I've often said that there is no single industry more impacted - one way or another - by the rise of online video than the cable TV industry, including both operators (e.g. Comcast, Time Warner Cable, etc.) and programmers (e.g. Disney, Viacom, etc.). While some see massive disruption ahead for cable, in the form of rampant cord-cutting, others see an industry that has covered all the angles and is well-positioned for ongoing success regardless of which way consumer and technology winds blow.
What is for sure is that cable is in the middle of the action in every possible way when it comes to online video - from providing broadband service to tens of millions of viewers that enables online video consumption, to deriving billions of dollars of multichannel subscription fees that many OTT companies are so eager to disrupt, to supplying the popular programs that have powered the rise of services like Netflix.
This week, as the industry gathers for its annual Cable Show, here is my perspective on the industry's top 3 opportunities and challenges due to the rise of online video:
Adding value through TV Everywhere
It's been almost 3 years since the term "TV Everywhere" was coined, and while there's only been modest success to date, TVE remains the industry's major trump card with online video. Depending on how you define TVE (which is just one of TVE's ongoing issues), the ability to extend viewing to connected and mobile devices is a winning proposition for consumers. The early success of HBO GO and WatchESPN attest to this. Far more needs to be done with TVE, and much quicker.
Robust technology platform and strong intellectual property
With their broadband pipes getting better all the time, operators are poised to win even if multichannel subscriptions erode. Programmers too look well-positioned; as long as they keep churning out popular programs, new aggregators (e.g. Netflix, Amazon, Google, etc.) will keep spending big bucks licensing them. In other words, regardless of what happens, big cable players will have a big role.
While the cable industry isn't monolithic, one of the most remarkable things that has happened since online video has exploded is that there haven't been any meaningful instances of any operator or programmer going rogue, and doing something that upsets the core multichannel subscription business model. Operators' and programmers' interests in preserving the multichannel model are very aligned as the model continues to more or less work for everyone. Unlike the music industry, which blinked when Steve Jobs came calling, nobody's hair is on fire in the cable industry. If the industry can stay cohesive (which is an if), it stands a much better chance of being a net beneficiary of online video, rather than being disrupted by it.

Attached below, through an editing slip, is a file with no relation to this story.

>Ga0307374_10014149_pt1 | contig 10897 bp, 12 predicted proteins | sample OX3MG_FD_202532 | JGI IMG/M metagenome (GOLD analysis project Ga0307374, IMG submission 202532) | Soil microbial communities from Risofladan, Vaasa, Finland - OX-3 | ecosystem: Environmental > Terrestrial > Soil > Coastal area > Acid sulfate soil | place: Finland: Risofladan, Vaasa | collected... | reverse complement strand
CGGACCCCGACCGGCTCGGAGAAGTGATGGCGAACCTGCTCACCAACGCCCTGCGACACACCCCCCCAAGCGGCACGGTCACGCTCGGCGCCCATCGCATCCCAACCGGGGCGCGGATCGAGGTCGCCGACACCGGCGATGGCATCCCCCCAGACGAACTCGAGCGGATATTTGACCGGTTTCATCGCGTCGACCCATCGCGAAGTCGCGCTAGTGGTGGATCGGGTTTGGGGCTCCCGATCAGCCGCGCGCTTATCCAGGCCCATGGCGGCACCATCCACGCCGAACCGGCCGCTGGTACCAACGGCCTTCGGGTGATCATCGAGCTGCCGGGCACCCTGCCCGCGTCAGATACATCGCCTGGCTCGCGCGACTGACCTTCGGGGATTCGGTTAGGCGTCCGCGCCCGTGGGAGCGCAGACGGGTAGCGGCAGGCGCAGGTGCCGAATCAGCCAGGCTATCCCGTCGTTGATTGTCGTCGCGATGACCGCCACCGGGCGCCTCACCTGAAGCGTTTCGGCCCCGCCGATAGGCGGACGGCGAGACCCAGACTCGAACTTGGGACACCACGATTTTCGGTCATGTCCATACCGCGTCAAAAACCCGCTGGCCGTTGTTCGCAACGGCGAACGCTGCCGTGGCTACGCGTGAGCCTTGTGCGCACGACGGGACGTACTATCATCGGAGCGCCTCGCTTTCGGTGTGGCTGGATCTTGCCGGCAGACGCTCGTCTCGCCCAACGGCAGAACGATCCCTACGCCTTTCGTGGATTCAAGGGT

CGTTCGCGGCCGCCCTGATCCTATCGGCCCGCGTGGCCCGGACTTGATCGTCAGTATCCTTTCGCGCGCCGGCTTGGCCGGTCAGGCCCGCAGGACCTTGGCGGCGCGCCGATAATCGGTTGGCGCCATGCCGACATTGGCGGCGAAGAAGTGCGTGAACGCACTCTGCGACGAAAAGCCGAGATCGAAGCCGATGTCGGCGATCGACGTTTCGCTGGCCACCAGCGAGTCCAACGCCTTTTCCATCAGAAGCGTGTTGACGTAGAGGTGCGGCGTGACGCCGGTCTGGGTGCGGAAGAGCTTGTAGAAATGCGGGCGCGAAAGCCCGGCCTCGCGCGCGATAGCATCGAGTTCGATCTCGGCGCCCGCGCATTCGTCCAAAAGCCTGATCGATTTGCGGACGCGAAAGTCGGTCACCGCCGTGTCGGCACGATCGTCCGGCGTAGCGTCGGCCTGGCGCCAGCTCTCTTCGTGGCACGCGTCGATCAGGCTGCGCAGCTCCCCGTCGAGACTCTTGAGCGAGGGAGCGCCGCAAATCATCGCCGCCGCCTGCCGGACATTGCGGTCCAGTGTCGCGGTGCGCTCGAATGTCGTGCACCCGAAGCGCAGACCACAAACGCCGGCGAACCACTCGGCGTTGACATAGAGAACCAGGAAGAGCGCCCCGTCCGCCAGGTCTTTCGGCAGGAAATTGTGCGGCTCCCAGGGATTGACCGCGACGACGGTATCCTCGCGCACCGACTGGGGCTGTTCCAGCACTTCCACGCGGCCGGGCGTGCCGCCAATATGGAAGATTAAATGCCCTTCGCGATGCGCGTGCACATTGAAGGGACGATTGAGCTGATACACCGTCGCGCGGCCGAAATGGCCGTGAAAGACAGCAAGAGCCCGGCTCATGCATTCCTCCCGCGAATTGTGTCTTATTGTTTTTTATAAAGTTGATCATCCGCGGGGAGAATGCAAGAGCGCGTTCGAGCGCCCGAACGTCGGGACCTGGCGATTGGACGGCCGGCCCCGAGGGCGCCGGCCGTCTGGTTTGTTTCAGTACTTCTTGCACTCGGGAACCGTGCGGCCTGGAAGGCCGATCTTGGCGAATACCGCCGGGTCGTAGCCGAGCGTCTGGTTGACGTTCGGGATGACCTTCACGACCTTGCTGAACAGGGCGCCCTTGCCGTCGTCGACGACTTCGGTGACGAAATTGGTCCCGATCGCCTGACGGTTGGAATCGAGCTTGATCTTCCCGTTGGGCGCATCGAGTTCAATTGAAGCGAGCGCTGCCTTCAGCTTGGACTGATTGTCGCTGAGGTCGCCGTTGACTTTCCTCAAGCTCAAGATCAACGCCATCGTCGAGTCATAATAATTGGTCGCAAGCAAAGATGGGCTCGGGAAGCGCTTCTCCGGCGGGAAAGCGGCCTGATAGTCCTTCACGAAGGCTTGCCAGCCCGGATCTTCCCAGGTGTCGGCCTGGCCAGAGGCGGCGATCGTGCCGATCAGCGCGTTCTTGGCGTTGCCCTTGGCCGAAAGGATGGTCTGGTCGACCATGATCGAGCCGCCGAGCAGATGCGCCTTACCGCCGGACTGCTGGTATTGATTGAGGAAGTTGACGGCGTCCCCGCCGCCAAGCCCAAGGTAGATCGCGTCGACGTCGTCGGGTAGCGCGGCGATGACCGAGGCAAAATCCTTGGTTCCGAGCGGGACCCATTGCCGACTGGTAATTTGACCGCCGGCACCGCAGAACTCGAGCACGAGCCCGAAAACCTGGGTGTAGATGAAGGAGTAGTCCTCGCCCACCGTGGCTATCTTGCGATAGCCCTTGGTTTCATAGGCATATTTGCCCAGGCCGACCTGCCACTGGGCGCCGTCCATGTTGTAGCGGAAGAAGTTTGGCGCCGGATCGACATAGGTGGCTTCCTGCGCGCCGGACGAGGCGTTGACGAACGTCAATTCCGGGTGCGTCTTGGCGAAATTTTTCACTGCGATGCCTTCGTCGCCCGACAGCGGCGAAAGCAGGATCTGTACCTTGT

Affordability, packaging and and sports
As a one-time industry executive, I've long understood the valuable role the multichannel bundle has had in launching specialty channels as well as the one-stop convenience it offers consumers. However, as others and I have more recently noted, the cost of cable, particularly for younger consumers and those economically-challenged, is prohibitive. I enjoyed reading that NCTA chairman Michael Powell does not want cable service to turn into a "premium luxury service," but the fact is, for many, it already has. The prime culprit is sports. The multi-billion dollar annual subsidy being paid by non-fans is simply unsustainable and it is creating a huge vulnerability for the industry which OTT competitors offering either free or inexpensive entertainment content, will try to capitalize on.
Well-funded competitors seeking to disrupt
When you have a relatively small group of companies controlling a $100 billion/year business, inevitably there will be plenty of others who will seek a piece of the action. Everywhere you look, that is happening now, and in multiple ways. Companies like Google/YouTube, Netflix, Amazon, Apple, Aereo, etc. are all gunning for the industry in one way or another, whether they'll admit it or not. Each is creating more consumer choice, and though early research suggest co-existence, inevitably cannibalization will accelerate. The impending explosion of original online programs is nearly certain to cause further audience fragmentation. More subscribers will question their expensive cable subscriptions or never bother to sign up in the first place. Beyond TVE, cable industry innovation in pricing and packaging is critical.
No question, the cable user experience has improved with VOD, DVR and recently with delivery to connected and mobile devices. Still, many subscribers complain about the clunky set-top box experience, the antiquated electronic program guides, the dozens of channels they don't watch and as always, the latest customer service imbroglio. Despite all of its strides, relentless UI innovations in online and mobile apps keep pushing users' expectations ever-higher. That's why innovations like Comcast's "X1" are so important. And the UI stakes will only get higher if and when Apple brings a TV-like device to market, assuming it has appealing content.
Add it all up and online video offers great potential, but also great challenges, for the cable industry. How it responds to the above will determine what the industry looks like 5 years from now.
(Note: I'll be at the Cable Show this week interviewing numerous key executives. Look for the video interviews coming soon.)
Topics: Cable Show